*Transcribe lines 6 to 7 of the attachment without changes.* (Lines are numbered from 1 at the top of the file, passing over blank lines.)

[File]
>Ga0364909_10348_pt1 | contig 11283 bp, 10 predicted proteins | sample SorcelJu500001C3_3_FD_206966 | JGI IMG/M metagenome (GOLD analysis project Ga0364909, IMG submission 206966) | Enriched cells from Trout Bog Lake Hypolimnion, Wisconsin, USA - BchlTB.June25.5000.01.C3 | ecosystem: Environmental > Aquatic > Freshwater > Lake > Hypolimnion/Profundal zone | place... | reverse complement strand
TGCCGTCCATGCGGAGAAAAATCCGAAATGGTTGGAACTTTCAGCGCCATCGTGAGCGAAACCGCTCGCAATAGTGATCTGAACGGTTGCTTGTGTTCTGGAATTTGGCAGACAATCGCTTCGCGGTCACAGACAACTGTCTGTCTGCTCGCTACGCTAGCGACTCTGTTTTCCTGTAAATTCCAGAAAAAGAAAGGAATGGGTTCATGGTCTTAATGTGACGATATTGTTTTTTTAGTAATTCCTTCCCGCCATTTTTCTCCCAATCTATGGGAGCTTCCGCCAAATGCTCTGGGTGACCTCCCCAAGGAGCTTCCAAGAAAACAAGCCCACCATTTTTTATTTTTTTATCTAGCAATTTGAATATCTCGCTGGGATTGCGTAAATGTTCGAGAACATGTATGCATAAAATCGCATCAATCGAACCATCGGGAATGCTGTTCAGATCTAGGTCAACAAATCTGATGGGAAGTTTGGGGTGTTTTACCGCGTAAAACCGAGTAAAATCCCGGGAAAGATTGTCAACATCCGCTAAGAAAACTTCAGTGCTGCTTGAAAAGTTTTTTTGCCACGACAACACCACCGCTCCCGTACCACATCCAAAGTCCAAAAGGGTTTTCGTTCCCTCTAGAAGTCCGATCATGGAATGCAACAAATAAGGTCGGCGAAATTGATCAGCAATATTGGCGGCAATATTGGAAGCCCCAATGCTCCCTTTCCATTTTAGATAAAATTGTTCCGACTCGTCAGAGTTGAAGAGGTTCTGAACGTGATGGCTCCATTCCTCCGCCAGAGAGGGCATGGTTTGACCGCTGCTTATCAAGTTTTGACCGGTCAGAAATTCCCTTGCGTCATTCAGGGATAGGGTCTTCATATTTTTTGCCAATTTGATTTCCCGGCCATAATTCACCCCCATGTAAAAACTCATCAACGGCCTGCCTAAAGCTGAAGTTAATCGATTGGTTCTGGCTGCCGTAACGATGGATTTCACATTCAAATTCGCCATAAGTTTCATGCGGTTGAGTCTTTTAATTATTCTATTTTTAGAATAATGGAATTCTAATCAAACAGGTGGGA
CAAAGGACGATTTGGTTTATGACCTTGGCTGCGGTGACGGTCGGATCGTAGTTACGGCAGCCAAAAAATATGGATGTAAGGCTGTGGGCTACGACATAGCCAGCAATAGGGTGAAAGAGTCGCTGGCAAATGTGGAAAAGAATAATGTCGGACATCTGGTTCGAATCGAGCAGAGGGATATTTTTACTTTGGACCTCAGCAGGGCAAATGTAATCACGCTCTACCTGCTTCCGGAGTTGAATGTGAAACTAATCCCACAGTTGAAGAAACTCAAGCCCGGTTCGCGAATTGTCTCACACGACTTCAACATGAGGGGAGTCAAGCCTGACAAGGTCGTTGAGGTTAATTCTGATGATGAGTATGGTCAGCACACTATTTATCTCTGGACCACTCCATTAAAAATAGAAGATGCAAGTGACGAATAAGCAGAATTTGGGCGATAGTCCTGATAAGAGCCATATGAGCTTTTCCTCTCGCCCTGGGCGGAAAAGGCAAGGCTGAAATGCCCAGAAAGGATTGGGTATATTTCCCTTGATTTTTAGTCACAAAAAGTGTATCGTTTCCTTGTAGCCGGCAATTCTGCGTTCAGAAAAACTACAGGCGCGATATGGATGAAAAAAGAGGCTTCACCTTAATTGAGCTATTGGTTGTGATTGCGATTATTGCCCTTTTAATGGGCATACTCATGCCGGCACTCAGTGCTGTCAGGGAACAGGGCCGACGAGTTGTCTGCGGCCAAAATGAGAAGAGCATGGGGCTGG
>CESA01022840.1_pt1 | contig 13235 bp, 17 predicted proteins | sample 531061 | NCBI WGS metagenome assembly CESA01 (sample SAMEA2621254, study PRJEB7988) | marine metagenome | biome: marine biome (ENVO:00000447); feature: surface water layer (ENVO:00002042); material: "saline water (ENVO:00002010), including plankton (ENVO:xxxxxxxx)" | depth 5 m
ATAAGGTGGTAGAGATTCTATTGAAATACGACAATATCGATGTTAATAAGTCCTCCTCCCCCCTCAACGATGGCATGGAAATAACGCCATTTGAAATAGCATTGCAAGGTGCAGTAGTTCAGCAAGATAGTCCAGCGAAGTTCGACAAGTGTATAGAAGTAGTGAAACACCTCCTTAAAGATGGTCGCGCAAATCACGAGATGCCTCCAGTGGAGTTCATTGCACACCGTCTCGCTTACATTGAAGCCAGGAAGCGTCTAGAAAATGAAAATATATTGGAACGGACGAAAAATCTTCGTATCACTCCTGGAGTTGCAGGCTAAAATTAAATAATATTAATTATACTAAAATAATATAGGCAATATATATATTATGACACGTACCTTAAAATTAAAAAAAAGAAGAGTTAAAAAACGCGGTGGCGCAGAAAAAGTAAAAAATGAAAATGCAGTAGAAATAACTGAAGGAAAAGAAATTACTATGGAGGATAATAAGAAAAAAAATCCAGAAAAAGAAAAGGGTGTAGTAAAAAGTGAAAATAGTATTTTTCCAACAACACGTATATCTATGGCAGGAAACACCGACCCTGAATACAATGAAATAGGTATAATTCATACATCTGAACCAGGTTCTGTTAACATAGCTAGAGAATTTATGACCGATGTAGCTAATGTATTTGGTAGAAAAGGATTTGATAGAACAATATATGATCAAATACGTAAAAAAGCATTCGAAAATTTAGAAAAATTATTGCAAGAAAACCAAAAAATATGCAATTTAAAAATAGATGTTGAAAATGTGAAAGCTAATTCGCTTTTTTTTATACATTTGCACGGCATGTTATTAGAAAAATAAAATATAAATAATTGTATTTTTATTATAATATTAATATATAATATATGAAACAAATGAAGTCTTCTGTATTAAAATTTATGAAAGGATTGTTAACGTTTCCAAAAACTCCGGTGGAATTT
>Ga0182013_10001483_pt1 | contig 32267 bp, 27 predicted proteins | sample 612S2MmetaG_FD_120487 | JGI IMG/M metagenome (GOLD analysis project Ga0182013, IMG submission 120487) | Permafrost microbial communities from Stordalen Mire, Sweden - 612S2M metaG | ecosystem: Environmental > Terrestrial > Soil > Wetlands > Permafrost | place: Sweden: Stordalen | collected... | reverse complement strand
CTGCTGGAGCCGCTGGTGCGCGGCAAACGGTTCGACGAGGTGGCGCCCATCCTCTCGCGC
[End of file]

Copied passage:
>Ga0182013_10001483_pt1 | contig 32267 bp, 27 predicted proteins | sample 612S2MmetaG_FD_120487 | JGI IMG/M metagenome (GOLD analysis project Ga0182013, IMG submission 120487) | Permafrost microbial communities from Stordalen Mire, Sweden - 612S2M metaG | ecosystem: Environmental > Terrestrial > Soil > Wetlands > Permafrost | place: Sweden: Stordalen | collected... | reverse complement strand
CTGCTGGAGCCGCTGGTGCGCGGCAAACGGTTCGACGAGGTGGCGCCCATCCTCTCGCGC